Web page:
Management Strategies Sanitation Eliminate breeding sites Remove pathogens/sources Disinfect equipment/tools Host Resistance Using disease-resistant varieties Genetics Manipulate host resistance Sterility in pest
Management Strategies Chemical The use of natural or synthetic substances that directly cause the death, repulsion, or attraction of pests. Considerations Mode of Action Persistence Non-target effects Resistance
Mode of Action –The way a chemical kills a pest. Examples: Repellents, poisons, eradicants, systemics
Persistence Persistence –The length of time a chemical is active after being applied. Categories: Non-Persistent –Kills the pest, breaks down in a relatively short period of time Persistent –Residues remain active for period of time after application
Non-Target Effects –Pesticide effects on non-pest organisms. Potential risks: May kill beneficial organisms May create new pests –Ex.-Killing natural enemies of a non-pest.
Resistance Resistance –Lessening of the effectiveness of a pesticide for reducing the pest population Principles: Chemicals kill only susceptible pests Survivors pass traits for survival to their offspring Resistance develops over generations
Resistance To promote: –Use same pesticide repeatedly –Use over large areas –Use highly residual chemicals To limit: –Rotate pesticides –Target applications –Use persistent chemicals wisely
Pests (pg.3) A Pest is any unwanted organism –Based on what organism does, not on what they are. Compete for food or water Cause injury, disease, or annoyance
Pests (pg.3) Types of Pests 1.Continuous = nearly always present 2.Sporadic = occasionally present; migratory/cyclical 3.Potential = not normally pests, require control only in certain situations
Pest Identification (pg.3) How to Identify? Physical features Damage or Symptoms Why Identify? Pests differ in their habitats, behavior, life cycles, and susceptibility to control methods.
Insect & Insect-like Pests (pg.6 ) Physical Features Segmented bodies Jointed appendages Exoskeleton made of chitin Bilateral symmetry
Insects Three body regions (pg.6) Head –1 Pair of antennae –Various mouthparts Thorax –3 pairs of legs –2 pairs of wings Abdomen –Body systems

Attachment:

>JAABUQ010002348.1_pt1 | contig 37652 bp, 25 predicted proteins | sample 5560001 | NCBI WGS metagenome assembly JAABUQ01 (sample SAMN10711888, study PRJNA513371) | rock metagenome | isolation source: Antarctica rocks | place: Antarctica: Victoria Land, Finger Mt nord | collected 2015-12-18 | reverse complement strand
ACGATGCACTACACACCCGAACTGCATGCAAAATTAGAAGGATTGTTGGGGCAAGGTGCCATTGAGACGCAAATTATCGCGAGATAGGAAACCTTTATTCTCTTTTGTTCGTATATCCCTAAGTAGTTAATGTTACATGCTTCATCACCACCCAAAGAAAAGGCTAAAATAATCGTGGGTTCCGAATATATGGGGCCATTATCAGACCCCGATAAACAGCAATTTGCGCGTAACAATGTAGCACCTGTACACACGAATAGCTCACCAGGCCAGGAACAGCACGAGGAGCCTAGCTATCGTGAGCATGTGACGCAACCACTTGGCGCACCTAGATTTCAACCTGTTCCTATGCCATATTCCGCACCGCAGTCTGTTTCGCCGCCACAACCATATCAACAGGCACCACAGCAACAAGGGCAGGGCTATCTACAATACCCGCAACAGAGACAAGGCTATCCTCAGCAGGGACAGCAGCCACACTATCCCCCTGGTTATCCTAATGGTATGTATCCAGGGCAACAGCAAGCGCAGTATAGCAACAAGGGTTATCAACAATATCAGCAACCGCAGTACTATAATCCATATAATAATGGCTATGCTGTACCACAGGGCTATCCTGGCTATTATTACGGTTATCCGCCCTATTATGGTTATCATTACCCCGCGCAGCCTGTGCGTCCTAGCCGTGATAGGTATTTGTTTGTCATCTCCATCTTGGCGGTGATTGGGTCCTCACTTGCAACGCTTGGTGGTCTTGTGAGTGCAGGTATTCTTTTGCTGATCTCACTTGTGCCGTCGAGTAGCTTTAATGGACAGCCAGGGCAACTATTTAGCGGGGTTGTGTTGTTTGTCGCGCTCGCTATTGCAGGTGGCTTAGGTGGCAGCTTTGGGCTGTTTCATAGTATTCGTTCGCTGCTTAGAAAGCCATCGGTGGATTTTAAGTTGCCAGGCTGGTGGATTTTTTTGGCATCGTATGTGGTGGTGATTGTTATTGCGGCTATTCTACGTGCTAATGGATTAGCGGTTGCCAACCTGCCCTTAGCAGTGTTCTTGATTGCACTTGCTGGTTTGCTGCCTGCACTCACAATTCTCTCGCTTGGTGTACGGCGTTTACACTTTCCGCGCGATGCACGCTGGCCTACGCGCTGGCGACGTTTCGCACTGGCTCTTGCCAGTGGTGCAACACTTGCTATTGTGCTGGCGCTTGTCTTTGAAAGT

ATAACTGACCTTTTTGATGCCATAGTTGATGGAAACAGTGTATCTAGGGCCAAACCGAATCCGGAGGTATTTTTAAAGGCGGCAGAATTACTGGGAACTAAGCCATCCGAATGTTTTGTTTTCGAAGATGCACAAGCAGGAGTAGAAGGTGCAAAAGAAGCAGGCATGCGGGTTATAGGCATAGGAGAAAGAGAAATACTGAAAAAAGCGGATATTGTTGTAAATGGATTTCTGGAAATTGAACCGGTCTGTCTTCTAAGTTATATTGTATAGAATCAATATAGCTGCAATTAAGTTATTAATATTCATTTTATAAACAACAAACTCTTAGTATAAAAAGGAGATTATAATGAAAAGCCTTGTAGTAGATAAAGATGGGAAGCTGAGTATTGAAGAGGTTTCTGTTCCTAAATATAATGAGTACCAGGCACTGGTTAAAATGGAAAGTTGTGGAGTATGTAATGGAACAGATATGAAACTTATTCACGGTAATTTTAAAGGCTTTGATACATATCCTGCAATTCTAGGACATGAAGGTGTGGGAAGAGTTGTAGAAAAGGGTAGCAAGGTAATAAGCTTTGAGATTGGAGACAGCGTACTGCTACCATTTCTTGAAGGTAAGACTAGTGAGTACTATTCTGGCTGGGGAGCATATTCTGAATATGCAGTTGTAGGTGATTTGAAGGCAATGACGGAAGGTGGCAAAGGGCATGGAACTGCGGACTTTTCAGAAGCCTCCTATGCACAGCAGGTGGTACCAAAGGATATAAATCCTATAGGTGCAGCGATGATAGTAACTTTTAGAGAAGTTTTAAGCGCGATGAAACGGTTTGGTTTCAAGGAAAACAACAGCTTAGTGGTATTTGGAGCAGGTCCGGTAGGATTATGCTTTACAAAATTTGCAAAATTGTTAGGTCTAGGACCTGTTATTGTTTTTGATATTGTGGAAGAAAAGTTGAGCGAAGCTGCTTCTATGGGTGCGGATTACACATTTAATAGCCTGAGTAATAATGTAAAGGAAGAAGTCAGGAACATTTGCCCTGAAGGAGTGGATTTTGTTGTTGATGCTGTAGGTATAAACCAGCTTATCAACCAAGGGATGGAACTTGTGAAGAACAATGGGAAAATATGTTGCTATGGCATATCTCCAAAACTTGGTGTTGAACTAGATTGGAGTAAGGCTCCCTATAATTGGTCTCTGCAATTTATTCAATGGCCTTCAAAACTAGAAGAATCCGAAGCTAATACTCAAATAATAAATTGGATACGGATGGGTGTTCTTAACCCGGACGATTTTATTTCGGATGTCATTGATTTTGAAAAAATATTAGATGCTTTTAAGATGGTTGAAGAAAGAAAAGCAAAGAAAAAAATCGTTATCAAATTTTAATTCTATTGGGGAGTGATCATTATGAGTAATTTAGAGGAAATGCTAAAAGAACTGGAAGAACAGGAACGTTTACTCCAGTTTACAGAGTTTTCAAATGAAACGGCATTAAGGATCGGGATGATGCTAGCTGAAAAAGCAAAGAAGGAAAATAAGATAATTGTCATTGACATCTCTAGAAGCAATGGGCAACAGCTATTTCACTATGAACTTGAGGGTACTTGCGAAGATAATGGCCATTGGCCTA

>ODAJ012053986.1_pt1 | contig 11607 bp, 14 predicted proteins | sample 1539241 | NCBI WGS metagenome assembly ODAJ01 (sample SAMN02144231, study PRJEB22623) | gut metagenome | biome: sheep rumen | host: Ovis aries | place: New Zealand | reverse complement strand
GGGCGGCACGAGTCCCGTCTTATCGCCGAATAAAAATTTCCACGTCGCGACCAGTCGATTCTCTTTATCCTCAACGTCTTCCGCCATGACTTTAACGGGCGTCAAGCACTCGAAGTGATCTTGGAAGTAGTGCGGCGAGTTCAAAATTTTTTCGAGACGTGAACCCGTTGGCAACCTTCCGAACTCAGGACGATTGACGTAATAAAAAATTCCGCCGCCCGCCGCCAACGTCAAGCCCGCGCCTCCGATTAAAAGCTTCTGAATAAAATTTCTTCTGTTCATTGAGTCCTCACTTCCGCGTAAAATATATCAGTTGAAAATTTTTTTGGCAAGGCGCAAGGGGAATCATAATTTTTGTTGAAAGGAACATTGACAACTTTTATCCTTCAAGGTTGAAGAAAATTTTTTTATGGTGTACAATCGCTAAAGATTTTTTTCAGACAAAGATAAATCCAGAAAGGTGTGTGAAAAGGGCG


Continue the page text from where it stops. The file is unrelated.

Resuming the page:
Insects Life Cycle (pg.7) –Metamorphosis 1.None Only change is size 2.Gradual Egg, nymph, adult 3.Incomplete Egg, nymph, adult (H 2 O) 4.Complete Egg, larva, pupa, adult
Insect-like Groups (pg.8) Arachnids –Spiders, mites, ticks 2 regions, 8 legs Crustaceans –Pillbugs 3 regions, >8 legs Chilopods –Centipedes Many regions & legs Diplopods –Millipedes Many regions & legs
Insect-like Groups Nematodes –Microscopic roundworms Mollusks –Slugs, snails Look like insect larvae –Non-segmented –No metamorphosis
Insect Pests of Plants (pg.10) Types of damage –Leaf eating –Plant-sucking –Internal feeding –Stem boring –Root feeding
Pests of Animals (pg.11) Types of damage –Stinging –Biting –Blood sucking –Toxin injecting
Insecticides (pg.15) Modes of Action 1.Repellents Keep insects away from an area or host 2.Disrupters Interfere mechanically with body function 3.Poisons Deactivate biological systems in the body –Stomach = must be eaten –Contact = must be touched
Plant Pathogens (pg.16) Plant Disease –Any condition that causes a plant to function or appear different from normal
Herbicides (pg.25) Modes of Action –Contact kills parts of plant the chemical touches –Translocated absorbed and distributed throughout the plant –Selective kills only undesireable plants –Non-selective kills all plants in an area or
Herbicides (pg.26) Modes of Action (cont) –Foliar Applied to leaves of the weed (foliage) –Soil Applied to the ground around the weed Example: 2,4-D is a foliar-translocated-nonpersistent-selective or
Vertebrates (pg.29) Have backbones Many potential pests Various situations and impacts. Eat crops, kill livestock, transmit disease, contamination, etc.
Poisons (pg.30) Few pesticides available –Rodenticides: most commonly-used –Piscicides –Avicides Usually highly toxic to humans
Summary Identification of the pest and an understanding of its biology is important. The best pest management programs combine all of the available control tactics. When using chemicals, it is important to understand their mode of action, persistence, risk of resistance, and their effect on non-target organisms.